Arsenal legend Thierry Henry has announced his retirement from football and a return to work in London, but the Gunners' greatest ever player will not be returning to work under Arsene Wenger as he has signed a 'multi-million' pound deal to work as a television pundit.
Henry announced his decision through his news employers Sky Sports and it was revealed that he would be appearing on television screens from their studios in west London from the beginning of 2015, giving his views and analysis on the Premier League and Champions League.
A report in the Daily Telegraph claims that the deal with Sky is a 'multi-million' pound agreement and he will use his career in punditry as an opportunity to collect all the coaching badges necessary for him to go into coaching or management.
Some Arsenal fans will be disappointed that the club's all-time leading goalscorer is not straight on his way back to north London, especially after Arsene Wenger claimed he was "certain" that his former charge would return to the cub.
"The decision was not too hard to be honest. It is hard to leave the game you love and everything you used to do on a daily basis," said the Frenchman.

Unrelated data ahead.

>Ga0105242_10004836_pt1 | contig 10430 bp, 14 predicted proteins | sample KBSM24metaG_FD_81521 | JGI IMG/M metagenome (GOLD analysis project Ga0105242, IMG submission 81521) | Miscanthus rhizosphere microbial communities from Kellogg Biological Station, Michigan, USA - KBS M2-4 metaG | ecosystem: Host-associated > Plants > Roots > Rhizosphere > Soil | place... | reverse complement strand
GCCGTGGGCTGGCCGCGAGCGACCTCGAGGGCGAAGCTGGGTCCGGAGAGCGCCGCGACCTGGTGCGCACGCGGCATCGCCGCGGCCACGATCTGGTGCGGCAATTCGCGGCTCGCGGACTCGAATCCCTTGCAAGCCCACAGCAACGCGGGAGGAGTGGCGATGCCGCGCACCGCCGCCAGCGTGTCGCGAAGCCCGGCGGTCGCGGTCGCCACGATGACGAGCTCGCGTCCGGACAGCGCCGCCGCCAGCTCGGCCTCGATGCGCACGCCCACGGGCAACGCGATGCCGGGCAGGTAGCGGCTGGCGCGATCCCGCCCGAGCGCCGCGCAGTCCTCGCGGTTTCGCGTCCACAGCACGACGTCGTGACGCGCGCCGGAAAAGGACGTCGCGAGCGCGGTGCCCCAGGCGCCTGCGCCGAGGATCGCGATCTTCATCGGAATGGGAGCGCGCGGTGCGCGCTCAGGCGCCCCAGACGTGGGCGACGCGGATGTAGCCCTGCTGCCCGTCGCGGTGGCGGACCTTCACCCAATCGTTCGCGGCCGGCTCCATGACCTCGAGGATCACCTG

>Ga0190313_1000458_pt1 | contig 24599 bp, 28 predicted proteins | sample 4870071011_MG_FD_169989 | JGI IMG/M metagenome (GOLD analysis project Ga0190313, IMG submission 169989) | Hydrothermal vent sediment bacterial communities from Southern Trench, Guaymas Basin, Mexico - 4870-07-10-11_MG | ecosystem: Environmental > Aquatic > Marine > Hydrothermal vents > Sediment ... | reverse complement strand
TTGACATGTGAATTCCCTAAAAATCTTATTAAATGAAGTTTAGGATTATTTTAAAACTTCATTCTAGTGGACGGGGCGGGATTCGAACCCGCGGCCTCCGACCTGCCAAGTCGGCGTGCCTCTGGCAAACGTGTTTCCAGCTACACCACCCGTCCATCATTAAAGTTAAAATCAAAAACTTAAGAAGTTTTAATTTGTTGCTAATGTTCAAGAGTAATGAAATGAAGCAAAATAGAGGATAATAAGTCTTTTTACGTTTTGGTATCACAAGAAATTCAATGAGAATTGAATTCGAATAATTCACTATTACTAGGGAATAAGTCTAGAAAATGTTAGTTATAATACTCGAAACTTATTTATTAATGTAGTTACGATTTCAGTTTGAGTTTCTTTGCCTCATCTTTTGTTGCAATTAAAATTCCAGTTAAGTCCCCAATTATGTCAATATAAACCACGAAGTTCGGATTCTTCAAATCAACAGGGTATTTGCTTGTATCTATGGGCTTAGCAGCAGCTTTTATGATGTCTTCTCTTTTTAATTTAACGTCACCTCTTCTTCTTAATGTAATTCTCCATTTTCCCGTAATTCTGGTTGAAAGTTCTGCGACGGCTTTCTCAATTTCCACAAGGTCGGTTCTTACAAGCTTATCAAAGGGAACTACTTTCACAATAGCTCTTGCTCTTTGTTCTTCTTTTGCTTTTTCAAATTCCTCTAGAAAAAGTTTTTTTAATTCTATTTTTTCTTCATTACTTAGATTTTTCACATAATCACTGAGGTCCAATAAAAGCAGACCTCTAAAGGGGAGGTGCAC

"But I am pleased with what I’ve done and I’ve got no regrets. Things happen for a reason. It’s hard and not hard.
“I love the game and I still think I can give a lot to the game. I’m retiring and I’m not yet involved with any team. In the meantime, I can give back to the game on TV and make people understand some stuff they maybe don’t already."
While there will be disappointment among them, the Gunners faithful will likely take the view that Henry spending time to get the required coaching qualification badges to manage or coach in top-level football can only mean he will eventually make the return to north London.
However, the 37-year-old is far from certain that he will be successful in making the transition from player to coach and had a warning for anyone believing that he would waltz into a top job and become as good a manager as he was a player.
"I don’t know if I can be a good coach or not, but the desire is there. We’ll see. Just because you can play the game doesn’t mean you can teach it - dealing with egos and lifting people," he added.
One thing that is for certain is Henry was one of the greatest players, possibly the greatest, to have played in the Premier League. His 228 goals for the Gunners top their scoring charts and the influence he has on the team and its success in the early years of Arsene Wenger make him a prime candidate for its best ever player.
He was immortalised outside Emirates Stadium last year when a statue of him was unveiled. In his 376 appearances for them, Henry won three FA Cups and two Premier League titles - the second of which was the great 'Invincibles' side of the 2003-04 season.